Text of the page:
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FAQs on the New Category

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Following are some of the talking points prepared by the American Petroleum Institute, answering frequently asked questions on its new CJ-4 heavy-duty diesel oil category.

Q. Do engine manufacturers recommend use of API CJ-4 oils to protect 2007 emission-controlled engines?

A. Yes, API CJ-4 oils, used in engines running on ultra-low sulfur diesel (ULSD) fuel, are critical for the durability and performance of 2007 and newer engines that utilize advanced emission control technologies. These oils have been subject to the most severe qualification testing requirements of any API engine lubricant category. API CJ-4 oils are designed to meet the expectations of the engine manufacturer and the customer in terms of both engine performance and maintenance intervals.

Q. How does the performance of API CJ-4 oils differ from previous categories like API CI-4 or API CI-4 PLUS?

A. API CJ-4 oils have additive systems specially designed to improve the protection of both the engine power system and advanced emissions control systems like diesel particulate filters (DPFs). Use of these new oils will help maintain the life of the emission control system as required for regulatory compliance. API CJ-4 oils are formulated for improved wear protection, deposit and oil consumption control, soot-related viscosity control, prevention of viscosity loss from shearing, used oil low-temperature pumpability, and protection from thermal and oxidative breakdown when compared to previous API performance categories.

Q. How does the use of API CJ-4 oils impact my oil drain intervals?

A. Specific oil drain recommendations vary widely depending on engine type, duty cycle, fuel type and other factors. As always, users should seek guidance from their engine or vehicle manufacturer regarding specific service recommendations.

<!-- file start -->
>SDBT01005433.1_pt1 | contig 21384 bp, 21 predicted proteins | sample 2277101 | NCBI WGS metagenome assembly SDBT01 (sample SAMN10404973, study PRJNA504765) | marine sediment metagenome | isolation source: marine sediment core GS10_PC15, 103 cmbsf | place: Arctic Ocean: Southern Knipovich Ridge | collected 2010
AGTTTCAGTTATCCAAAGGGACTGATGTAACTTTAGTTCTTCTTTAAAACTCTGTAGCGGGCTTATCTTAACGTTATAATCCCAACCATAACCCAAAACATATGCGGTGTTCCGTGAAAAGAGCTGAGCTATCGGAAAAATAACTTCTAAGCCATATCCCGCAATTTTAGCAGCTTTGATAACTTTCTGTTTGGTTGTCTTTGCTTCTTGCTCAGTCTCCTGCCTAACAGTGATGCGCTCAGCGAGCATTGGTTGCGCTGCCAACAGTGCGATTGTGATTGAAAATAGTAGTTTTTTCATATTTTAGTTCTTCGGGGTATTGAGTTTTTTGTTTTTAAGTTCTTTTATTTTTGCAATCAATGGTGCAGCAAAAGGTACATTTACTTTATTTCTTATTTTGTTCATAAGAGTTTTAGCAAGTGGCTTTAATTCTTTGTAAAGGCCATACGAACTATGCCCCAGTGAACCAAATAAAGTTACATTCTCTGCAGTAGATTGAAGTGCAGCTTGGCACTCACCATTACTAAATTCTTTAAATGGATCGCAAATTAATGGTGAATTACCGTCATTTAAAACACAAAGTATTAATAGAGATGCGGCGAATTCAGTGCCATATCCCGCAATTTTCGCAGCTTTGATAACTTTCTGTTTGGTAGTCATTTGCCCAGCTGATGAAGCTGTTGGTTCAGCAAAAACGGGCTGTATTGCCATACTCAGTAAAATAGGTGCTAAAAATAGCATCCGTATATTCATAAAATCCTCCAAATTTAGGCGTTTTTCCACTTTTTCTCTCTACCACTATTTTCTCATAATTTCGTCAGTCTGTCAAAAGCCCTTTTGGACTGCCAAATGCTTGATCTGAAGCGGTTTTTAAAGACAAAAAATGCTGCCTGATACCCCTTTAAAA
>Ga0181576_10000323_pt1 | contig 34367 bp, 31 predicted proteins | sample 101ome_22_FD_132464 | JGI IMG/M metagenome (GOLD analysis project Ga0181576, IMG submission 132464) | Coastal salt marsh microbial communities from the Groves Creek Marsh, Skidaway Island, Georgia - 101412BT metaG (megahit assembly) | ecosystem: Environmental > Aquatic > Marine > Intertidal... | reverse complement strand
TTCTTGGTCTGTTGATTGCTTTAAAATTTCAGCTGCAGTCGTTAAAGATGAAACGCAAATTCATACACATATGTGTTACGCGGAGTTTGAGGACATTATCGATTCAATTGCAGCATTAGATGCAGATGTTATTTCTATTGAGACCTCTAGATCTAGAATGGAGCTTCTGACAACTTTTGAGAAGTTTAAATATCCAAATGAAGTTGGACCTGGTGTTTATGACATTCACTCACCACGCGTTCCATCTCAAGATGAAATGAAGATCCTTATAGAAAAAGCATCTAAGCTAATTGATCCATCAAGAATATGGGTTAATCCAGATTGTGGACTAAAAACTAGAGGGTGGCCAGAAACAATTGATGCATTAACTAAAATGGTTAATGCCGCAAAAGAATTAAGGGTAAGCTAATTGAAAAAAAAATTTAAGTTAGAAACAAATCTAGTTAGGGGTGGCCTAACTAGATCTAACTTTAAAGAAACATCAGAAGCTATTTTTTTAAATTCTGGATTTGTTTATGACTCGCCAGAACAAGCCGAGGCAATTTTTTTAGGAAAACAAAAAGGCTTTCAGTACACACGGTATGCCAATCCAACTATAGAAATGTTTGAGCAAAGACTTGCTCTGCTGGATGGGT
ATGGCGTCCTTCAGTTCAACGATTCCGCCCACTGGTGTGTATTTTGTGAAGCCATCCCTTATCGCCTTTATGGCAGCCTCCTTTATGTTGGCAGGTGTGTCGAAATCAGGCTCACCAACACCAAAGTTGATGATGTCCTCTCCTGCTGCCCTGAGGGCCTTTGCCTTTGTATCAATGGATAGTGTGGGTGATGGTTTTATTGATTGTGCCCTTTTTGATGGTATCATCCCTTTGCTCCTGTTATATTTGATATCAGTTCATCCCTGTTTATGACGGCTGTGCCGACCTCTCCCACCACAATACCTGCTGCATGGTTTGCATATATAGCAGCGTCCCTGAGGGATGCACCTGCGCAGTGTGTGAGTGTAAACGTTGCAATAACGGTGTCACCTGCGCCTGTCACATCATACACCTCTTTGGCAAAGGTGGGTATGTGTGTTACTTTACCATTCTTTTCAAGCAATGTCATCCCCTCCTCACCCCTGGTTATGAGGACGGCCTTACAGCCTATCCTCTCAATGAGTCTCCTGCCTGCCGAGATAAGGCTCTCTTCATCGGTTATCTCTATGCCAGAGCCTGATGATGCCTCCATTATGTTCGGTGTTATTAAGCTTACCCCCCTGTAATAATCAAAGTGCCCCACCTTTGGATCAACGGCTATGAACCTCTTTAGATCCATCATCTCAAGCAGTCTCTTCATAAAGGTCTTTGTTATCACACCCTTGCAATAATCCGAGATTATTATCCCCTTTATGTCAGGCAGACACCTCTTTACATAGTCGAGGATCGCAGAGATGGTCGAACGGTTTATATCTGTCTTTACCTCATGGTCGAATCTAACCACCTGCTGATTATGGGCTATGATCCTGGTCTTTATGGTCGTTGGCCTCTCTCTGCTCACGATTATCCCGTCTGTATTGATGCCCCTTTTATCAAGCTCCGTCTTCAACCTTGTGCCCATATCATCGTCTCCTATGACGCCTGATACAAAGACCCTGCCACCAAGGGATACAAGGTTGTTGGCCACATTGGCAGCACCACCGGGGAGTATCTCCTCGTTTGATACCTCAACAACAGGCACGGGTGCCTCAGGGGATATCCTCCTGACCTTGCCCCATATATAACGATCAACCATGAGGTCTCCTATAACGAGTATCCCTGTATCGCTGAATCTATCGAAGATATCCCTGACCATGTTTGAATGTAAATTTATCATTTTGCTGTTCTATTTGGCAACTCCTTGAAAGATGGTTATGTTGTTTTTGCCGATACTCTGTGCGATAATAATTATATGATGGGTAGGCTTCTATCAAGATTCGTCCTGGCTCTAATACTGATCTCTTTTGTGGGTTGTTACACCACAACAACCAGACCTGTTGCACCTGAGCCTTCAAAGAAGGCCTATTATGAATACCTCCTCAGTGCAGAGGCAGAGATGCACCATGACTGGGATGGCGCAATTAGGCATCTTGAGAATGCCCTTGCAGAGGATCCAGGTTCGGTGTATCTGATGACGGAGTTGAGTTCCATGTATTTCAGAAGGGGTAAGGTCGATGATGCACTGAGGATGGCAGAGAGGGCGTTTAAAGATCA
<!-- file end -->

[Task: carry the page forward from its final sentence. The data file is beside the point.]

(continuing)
Q. Do I need to adjust my used oil analysis program for API CJ-4 oils?

A. Yes, API CJ-4 oils may have a different fresh oil chemical profile from previous oils because one of the key requirements of the API CJ-4 category is the setting of maximum limits on the phosphorus, sulfur and sulfated ash content of oils. These limits are needed to protect the new 2007 advanced emission control technologies. Users should seek guidance from their oil supplier and/or engine or vehicle manufacturer regarding any changes to used oil analysis programs for API CJ-4 oils.

Q. Do API CJ-4 oils protect older engines as well as API CI-4 or API CI-4 PLUS oils?

A. Yes, API CJ-4 oils are designed for use in new engines as well as the existing on-highway fleets. API CJ-4 oils are qualified utilizing several new engine tests that are more severe than those used for API CI-4 or API CI-4 PLUS oils thus defining a new category of oils with much more robust performance than previous categories. API CJ-4 oils are formulated for improved wear protection, deposit and oil consumption control, soot-related viscosity control, prevention of viscosity loss from shearing, used oil low-temperature pumpability, and protection from thermal and oxidative breakdown when compared to previous API performance categories. As always, users should seek guidance from their engine or vehicle manufacturer regarding specific service recommendations.

Q. Do API CJ-4 oils protect older engines if they are operated on 500 ppm maximum sulfur fuel?

A. Yes, API CJ-4 oils are designed to have performance benefits over API CI-4 and API CI-4 PLUS oils when using both 15 ppm and 500 ppm sulfur fuel, and qualification testing is conducted using both fuels. As a reminder, 2007 on-highway engines with advanced emissions systems must use ultra-low sulfur diesel fuel containing 15-ppm sulfur or less. In cases where older engines/vehicles are operated with 500 ppm sulfur fuel, API CJ-4 is designed to protect the engine better than API CI-4 and API CI-4 PLUS. As always, users should seek guidance from their engine or vehicle manufacturer regarding specific service recommendations.

Q. Can API CJ-4 oils be used in off-highway applications?

A. API CJ-4 oils can be used in off-highway applications. However, the use of API CJ-4 oils with higher sulfur fuels, like those generally provided for off-highway use that may contain up to 5,000 ppm sulfur, may result in revised oil drain intervals and other maintenance recommendations. As non-road fuel sulfur levels are reduced, first to 500 ppm in June 2007 and then to 15 ppm in June 2010, manufacturer recommendations may be revised.

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